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Filet de Bœuf a la Béarnaise // 1900s

Updated: Apr 10, 2021

At the turn of the 20th Century, wealthy Britons were eating more than ever before, and eating OUT more than ever before. Restaurant dining; something that hadn’t really been a *thing* before then, really kicked off in the Edwardian era and one of the most popular early varieties of restaurant were chophouses. These were lushly fitted out venues where often exclusively gentlemen would meet to discuss politics and work over a large cut of meat served with a variety of sauces and plain vegetables. Meat was in – and when it came to beef, if it wasn’t fillet it wasn’t happening. This was also a time when French cuisine was widely considered to be the pinnacle of gastronomy so whether he was enjoying a meaty meal in his friend’s mansion or at a chophouse, if a top-hatted gent was served Filet de Bœuf a la Béarnaise he would’ve left feeling grander than the King’s carriage.
This recipe, along with those for the two sauces (Béarnaise and Espagnole) were taught at the National Training School for Cookery in Buckingham Palace Road between 1909 and 1911. The beef glaze brings another flavour dimension while having the added benefit of boosting the colour of the meat. The sauces were magnifique, even with the Espagnole sauce turning out thicker than is usual.
Thanks to the fantastic preservation of this old cookbook by its original owner, Miss. Watson, we are able to sample the most delicious Edwardian dishes from the comfort of an age where, among other improvements, women may dine in chophouses along with the men (oh, and vote). The world is now a very different one to that known by Miss. Watson when she cooked her way through this little book in the school kitchens, and most likely in her employment thereafter. Who knows how many times she made this dish, and who she made it for! But social history lesson aside, we encourage steak-lovers to try this tasty ‘antique’ recipe for themselves and go to the trouble of making the sauces with it. We were impressed 😉.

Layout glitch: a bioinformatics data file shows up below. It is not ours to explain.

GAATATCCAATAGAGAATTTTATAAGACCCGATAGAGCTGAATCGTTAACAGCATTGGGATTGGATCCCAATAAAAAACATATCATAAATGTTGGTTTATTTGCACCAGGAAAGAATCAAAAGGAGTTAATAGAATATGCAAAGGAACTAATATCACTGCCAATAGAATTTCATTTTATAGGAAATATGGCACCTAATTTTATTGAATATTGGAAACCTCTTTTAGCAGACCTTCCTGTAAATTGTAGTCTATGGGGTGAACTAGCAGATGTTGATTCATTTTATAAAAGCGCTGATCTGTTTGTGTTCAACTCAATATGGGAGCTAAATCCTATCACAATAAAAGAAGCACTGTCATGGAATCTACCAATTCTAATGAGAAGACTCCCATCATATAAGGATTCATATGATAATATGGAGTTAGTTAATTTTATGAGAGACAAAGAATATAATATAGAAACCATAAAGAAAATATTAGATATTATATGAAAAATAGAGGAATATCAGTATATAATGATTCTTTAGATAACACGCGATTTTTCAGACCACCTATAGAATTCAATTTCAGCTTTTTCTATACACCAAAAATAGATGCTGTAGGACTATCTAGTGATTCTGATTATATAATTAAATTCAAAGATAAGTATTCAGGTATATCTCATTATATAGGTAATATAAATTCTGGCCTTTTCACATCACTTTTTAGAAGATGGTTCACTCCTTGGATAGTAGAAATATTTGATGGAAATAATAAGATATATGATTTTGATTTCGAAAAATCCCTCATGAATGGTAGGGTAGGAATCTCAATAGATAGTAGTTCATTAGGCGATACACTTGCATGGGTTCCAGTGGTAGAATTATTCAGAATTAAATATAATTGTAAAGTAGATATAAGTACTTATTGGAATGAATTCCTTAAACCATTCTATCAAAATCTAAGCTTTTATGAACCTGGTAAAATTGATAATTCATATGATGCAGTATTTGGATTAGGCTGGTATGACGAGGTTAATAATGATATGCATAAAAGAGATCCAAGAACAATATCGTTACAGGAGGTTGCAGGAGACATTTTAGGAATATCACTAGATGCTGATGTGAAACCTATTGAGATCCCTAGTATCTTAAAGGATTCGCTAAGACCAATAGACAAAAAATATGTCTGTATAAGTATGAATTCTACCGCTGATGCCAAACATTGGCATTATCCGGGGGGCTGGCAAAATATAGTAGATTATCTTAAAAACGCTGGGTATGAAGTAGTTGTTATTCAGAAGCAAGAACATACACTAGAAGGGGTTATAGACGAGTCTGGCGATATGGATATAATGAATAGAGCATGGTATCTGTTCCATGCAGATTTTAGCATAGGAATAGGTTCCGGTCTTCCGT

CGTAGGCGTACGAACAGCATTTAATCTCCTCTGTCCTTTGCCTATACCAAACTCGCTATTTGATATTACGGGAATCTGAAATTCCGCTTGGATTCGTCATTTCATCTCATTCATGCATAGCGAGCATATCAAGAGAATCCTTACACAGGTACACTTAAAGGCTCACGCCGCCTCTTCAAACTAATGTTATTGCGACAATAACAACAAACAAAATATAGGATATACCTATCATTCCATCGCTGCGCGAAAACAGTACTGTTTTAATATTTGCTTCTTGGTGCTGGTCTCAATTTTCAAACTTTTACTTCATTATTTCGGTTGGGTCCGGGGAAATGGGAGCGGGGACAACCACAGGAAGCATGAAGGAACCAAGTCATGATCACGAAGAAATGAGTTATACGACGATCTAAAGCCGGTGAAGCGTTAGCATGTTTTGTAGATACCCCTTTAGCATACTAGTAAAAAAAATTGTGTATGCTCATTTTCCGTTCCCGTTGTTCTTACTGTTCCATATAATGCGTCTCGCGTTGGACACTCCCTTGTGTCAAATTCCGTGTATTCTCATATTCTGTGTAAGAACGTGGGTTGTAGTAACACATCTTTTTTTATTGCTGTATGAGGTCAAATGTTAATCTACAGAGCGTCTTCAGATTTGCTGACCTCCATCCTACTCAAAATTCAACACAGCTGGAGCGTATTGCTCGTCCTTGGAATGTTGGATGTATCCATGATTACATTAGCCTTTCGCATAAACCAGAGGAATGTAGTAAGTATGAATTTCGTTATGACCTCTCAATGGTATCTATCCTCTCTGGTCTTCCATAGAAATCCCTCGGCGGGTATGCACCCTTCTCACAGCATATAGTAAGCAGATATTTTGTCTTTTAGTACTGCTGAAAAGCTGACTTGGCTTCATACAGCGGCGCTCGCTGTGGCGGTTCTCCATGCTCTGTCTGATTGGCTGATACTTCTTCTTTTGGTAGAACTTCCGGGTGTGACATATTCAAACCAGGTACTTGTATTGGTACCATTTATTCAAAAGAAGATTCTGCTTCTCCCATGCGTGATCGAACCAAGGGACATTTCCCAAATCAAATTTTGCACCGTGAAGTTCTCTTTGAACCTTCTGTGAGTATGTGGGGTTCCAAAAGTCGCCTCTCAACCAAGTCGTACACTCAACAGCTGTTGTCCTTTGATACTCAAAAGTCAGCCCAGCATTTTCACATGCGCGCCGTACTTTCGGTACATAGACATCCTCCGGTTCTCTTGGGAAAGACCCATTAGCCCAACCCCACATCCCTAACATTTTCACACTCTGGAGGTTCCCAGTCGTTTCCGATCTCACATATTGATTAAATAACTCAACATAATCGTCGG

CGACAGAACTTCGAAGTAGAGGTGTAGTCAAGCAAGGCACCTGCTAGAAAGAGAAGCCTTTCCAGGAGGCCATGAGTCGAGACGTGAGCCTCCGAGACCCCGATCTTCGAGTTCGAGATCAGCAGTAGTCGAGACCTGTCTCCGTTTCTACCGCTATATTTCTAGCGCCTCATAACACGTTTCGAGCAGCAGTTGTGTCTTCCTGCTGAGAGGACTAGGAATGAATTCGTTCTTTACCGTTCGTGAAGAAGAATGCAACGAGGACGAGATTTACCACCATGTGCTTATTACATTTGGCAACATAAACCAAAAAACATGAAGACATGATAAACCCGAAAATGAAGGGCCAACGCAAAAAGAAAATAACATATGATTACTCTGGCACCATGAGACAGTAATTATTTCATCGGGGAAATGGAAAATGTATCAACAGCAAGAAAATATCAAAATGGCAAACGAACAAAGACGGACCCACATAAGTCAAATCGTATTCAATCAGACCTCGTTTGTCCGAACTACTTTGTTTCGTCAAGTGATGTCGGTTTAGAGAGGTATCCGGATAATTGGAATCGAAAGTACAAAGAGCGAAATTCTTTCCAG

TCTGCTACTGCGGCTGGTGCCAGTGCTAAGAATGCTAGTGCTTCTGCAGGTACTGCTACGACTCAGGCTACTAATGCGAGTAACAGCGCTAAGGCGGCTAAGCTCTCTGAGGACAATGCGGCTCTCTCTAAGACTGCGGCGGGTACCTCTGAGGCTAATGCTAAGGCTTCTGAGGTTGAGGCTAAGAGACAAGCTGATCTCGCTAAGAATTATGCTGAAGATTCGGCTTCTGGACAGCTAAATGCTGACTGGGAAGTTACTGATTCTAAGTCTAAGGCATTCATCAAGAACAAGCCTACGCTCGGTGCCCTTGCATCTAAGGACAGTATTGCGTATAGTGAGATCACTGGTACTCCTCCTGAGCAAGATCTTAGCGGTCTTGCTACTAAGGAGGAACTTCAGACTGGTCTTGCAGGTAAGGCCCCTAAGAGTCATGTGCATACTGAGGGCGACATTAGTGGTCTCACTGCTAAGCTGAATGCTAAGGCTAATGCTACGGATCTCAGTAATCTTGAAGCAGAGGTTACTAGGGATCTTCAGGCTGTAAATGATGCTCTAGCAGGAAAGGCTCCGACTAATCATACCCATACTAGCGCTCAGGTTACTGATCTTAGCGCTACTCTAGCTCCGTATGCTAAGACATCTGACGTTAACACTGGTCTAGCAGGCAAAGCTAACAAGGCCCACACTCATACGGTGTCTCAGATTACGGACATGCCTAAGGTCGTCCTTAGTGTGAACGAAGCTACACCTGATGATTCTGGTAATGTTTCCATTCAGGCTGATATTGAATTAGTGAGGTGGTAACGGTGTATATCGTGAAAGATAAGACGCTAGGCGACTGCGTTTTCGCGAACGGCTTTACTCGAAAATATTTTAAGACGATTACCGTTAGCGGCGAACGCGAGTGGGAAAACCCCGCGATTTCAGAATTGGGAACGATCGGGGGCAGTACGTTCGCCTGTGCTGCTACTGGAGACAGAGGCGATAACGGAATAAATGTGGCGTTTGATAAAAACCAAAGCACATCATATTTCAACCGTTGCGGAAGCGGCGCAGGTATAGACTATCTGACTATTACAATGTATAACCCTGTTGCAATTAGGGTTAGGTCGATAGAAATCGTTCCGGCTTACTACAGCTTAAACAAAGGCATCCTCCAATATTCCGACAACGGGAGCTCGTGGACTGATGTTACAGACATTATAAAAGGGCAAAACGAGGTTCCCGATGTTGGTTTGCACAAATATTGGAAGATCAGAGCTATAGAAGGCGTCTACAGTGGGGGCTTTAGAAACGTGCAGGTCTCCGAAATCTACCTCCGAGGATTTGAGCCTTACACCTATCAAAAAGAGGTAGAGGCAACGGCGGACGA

Original Recipe: 'Filet de Bœuf a la Béarnaise' (Book 2, 1909)
Speed: Not including the time taken to make the sauces or prepare the spinach/mashed potato (which will add about an hour), 7 mins
Makes: 2


  • Two 1lb / 450g Fillet Steaks or a 900g Beef Fillet

  • Salt & Pepper to season

  • 1oz / 28g Butter

  • 1oz / 28g Beef Glaze (to make, boil about ½ cup of beef stock ‘til reduced and thick)

  • Béarnaise Sauce (hot)

  • Espagnole Sauce (hot)

  • About 1kg of cooked spinach or mashed potatoes (as you like them)



1. If making, prepare the Espagnole Sauce and Béarnaise Sauce and keep these hot. Cook as much spinach/mashed potato as liked.

2. Make a beef glaze by boiling about half a cupful of beef stock until it has reduced and thickened. This took us about 5 minutes.

3. Season the steaks with salt and pepper. Melt the butter in a pan over a medium heat and fry the steaks until cooked to your liking. We had ours medium(ish) and fried ours for 2 mins 20 seconds on each side. Once cooked, transfer to a plate and brush each side over with the beef glaze.

4. Put a round bed of spinach or mash onto your serving plates and place the steak on top of this.

5. Put a dollop of Béarnaise Sauce on top of the steak and pour the Espagnole Sauce around the spinach. Serve at once.


Original Recipe for 'Filet de Bœuf a la Béarnaise '

'BOOK 2': High-Class Cookery Recipes for the National Training School of Cookery, 11th Edition (1909)

Author: Mrs Charles Clarke, Principal of the National Training School of Cookery

Publisher: William Clowes & Sons Limited (23 Cockspur Street, S.W. London, England, U.K.)

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